Smart Plumbing: A Quick Overview

June 11, 2018 | Comments
Courtesy Sven Hoppe, Wikimedia Commons

Ask the average insurance adjuster to name a building’s biggest enemy. The answer won’t be fire, bugs, or structural failure.

It’s water.

And we’re not talking primarily about natural flooding, either: The Insurance Institute for Business & Home Safety noted that:

  • Plumbing supply system failures are the leading source of residential water losses, with 48% greater losses (in terms of total payouts) than the second leading source.
  • Plumbing supply system failures cost an average of $5,092 per incident after the deductible was paid.
  • Of the claims analyzed, 65% were caused by a failure of the plumbing supply system material, while 18% were caused by frozen pipes.

It’s an issue that smart home technology has begun to address, and two kinds of solutions are leading the charge: algorithms and sensors.

The former concept — the algorithm notion — is based on a system that “learns” water usage in an individual structure in much the same way a smart thermostat collects data on the habits of the people using a building’s HVAC system. If an anomaly in water usage is detected, the system triggers a two-step process: First, the homeowner is alerted to the issue, and if the system doesn’t get a response, an automatic shutoff process kicks in.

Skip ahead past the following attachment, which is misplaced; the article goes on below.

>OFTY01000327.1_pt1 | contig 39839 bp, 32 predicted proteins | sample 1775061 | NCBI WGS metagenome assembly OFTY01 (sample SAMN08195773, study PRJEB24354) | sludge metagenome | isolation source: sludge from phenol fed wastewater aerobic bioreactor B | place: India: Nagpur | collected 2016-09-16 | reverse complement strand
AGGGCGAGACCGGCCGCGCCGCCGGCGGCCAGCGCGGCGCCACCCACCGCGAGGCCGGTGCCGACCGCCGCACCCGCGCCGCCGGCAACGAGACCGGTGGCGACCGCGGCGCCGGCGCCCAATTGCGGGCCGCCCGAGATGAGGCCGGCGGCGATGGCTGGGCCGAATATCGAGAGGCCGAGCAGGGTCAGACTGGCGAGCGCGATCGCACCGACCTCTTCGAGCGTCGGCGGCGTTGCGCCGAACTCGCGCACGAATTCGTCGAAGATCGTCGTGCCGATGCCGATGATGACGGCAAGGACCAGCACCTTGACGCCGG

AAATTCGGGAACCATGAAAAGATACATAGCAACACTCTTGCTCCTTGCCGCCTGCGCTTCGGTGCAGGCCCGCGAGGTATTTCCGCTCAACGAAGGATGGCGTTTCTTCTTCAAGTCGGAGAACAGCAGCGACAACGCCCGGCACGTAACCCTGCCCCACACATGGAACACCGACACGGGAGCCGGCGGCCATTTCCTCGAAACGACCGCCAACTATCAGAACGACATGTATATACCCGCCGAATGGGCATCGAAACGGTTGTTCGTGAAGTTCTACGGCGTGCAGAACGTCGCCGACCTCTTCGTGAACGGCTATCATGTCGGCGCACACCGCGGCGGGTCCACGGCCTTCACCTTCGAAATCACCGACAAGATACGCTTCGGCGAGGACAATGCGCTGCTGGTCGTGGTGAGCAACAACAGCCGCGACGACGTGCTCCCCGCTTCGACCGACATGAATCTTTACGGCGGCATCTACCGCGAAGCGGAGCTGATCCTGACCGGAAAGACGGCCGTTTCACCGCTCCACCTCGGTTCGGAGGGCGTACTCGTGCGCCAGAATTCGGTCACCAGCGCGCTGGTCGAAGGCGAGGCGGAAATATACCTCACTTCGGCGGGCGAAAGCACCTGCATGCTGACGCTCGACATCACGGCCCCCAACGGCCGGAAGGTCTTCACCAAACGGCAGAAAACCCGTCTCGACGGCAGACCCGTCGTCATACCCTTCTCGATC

The sensor solution is just that: should water contact a sensor, the same notification and valve-closure progression as outlined above is set in motion.

Each system has its positives, and each has its drawbacks. The algorithm solution has been known to “glitch” on occasion, sending false positives; while the sensor system is limited to locales in a building that are accessible.

There are products based on the sensor concept currently in development that will add value to major remodeling jobs or new construction: One includes a continuous strip of material that can be placed at the perimeter of a room, even within walls, that will trigger the alarm/shutoff procedure.

 Systems usually include manual overrides and remote shutoff options that can be controlled from a user’s smartphone, and the systems themselves are available at price points that start well under $500. Ensuring that the system is installed correctly — and will "work and play well" with the rest of your home's technology — calls for a CEDIA professional.